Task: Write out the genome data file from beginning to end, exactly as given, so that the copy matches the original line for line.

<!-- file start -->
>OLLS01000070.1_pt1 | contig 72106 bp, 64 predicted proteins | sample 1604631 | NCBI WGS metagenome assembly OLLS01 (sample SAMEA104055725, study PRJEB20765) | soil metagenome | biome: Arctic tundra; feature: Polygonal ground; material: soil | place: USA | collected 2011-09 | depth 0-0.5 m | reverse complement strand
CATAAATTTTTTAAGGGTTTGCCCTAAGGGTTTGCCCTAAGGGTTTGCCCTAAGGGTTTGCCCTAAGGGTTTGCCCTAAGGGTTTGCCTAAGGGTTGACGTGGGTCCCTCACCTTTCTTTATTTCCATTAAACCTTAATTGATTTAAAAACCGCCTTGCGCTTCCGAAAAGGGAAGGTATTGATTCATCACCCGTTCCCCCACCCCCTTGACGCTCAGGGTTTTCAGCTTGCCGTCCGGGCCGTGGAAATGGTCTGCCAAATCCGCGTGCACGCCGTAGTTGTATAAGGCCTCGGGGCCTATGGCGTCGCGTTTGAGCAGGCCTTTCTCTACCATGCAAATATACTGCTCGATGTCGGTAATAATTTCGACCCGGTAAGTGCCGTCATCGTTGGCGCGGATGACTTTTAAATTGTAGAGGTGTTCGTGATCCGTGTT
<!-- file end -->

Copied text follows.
>OLLS01000070.1_pt1 | contig 72106 bp, 64 predicted proteins | sample 1604631 | NCBI WGS metagenome assembly OLLS01 (sample SAMEA104055725, study PRJEB20765) | soil metagenome | biome: Arctic tundra; feature: Polygonal ground; material: soil | place: USA | collected 2011-09 | depth 0-0.5 m | reverse complement strand
CATAAATTTTTTAAGGGTTTGCCCTAAGGGTTTGCCCTAAGGGTTTGCCCTAAGGGTTTGCCCTAAGGGTTTGCCCTAAGGGTTTGCCTAAGGGTTGACGTGGGTCCCTCACCTTTCTTTATTTCCATTAAACCTTAATTGATTTAAAAACCGCCTTGCGCTTCCGAAAAGGGAAGGTATTGATTCATCACCCGTTCCCCCACCCCCTTGACGCTCAGGGTTTTCAGCTTGCCGTCCGGGCCGTGGAAATGGTCTGCCAAATCCGCGTGCACGCCGTAGTTGTATAAGGCCTCGGGGCCTATGGCGTCGCGTTTGAGCAGGCCTTTCTCTACCATGCAAATATACTGCTCGATGTCGGTAATAATTTCGACCCGGTAAGTGCCGTCATCGTTGGCGCGGATGACTTTTAAATTGTAGAGGTGTTCGTGATCCGTGTT